Napoleon: In any case, the Eroica could just as easily be a storm, a herd of stampeding elephants, or a fox hunt.

    Lizt: Quite, Bonaparte. Music can be ambiguous, killing is not.

    Napoleon: I do not want to think you’re being offensive, Lizt.

    Lizt: Oh, No, I assure you.

    Napoleon: For your sake, I’ll take your word for it. But to get to the point. Can you play the piano without an audience?

    Lizt: I do that most of the time.

    Napoleon: For whose pleasure?

    Lizt: Mine . . . Now, don’t tell me—

    Napoleon: I can just as well do without war. I want to conquer because I want to unite Europe.

    Lizt: Europe unites for me! Music is the universal language.

    Napoleon: Well said. It’s because great art has no enemies. But great Ideas are something else.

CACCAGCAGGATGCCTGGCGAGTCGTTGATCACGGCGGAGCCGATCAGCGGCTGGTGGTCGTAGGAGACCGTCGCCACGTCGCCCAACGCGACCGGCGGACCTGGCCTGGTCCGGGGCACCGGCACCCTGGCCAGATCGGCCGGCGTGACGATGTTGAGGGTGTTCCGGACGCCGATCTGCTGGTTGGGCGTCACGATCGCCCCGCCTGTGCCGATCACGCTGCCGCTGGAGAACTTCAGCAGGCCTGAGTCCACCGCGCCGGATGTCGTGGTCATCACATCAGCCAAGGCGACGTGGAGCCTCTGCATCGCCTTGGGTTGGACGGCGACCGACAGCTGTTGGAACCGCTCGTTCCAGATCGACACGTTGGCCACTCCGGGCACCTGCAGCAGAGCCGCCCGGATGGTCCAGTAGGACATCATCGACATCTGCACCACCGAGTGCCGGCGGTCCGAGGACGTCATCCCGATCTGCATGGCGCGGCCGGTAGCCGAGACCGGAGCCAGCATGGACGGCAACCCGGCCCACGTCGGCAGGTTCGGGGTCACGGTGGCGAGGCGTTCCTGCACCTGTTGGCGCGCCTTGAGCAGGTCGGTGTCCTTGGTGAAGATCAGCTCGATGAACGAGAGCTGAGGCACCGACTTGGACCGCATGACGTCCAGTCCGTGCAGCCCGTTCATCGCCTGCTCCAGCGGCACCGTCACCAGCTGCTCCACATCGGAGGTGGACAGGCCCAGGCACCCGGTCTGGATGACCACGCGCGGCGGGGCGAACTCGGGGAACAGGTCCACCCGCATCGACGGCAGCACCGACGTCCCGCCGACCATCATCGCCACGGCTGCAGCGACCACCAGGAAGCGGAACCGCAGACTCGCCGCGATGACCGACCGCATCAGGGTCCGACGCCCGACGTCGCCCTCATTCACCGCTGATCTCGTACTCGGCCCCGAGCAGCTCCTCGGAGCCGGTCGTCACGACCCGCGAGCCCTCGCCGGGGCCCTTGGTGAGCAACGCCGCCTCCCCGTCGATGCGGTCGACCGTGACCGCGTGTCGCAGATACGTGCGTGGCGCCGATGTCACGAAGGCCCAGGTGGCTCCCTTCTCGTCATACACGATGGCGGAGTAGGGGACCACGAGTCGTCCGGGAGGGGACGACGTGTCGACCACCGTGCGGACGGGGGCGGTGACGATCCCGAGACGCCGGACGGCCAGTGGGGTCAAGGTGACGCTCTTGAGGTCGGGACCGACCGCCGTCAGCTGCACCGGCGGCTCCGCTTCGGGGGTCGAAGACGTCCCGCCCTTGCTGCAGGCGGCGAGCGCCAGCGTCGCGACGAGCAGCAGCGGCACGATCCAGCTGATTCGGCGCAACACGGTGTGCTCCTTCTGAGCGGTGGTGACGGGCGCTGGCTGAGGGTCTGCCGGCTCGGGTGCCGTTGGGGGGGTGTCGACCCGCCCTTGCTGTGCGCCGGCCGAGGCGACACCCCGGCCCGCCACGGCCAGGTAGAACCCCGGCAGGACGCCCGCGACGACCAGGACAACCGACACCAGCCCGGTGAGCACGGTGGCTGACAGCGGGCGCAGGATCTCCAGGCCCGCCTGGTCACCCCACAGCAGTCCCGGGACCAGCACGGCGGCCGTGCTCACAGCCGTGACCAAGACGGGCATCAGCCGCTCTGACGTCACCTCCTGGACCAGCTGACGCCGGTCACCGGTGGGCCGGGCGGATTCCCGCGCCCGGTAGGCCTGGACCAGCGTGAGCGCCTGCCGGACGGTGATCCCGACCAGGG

Lizt: Music brings one closer to God.

    Napoleon: That’s unworthy of a Magyar. In any case, victory gives one a god-like feeling.

    Lizt: The difference is that you’re only human, after all.

    Napoleon: A monster, the English say. But, as you know, there are many grades of humans. Come, come, don’t you agree that we both appeal to something in our fellow men?

    Lizt: I have never given that a thought. I only knew that they are well-dressed and well-behaved in my concerts. And they pay good money.

    Napoleon: Bosh. That’s the least of our concerns. Your audience gather to participate in a victory, just like any army.

    Lizt: There are no casualties in my concerts.

    Napoleon: And what about the legions of musicians and composers, all worthy men, who have not achieved and will never achieve your eminence? Every time you display your virtuosity, every time you manifest your genius, legions fall into oblivion!

    Lizt: I am a creative artist, Bonaparte. You are intellectualizing our differences.

    Napoleon: The great have no important differences. Halt! Don’t remark on my egotism. That would be common and unlike you. I also create. I create great moments.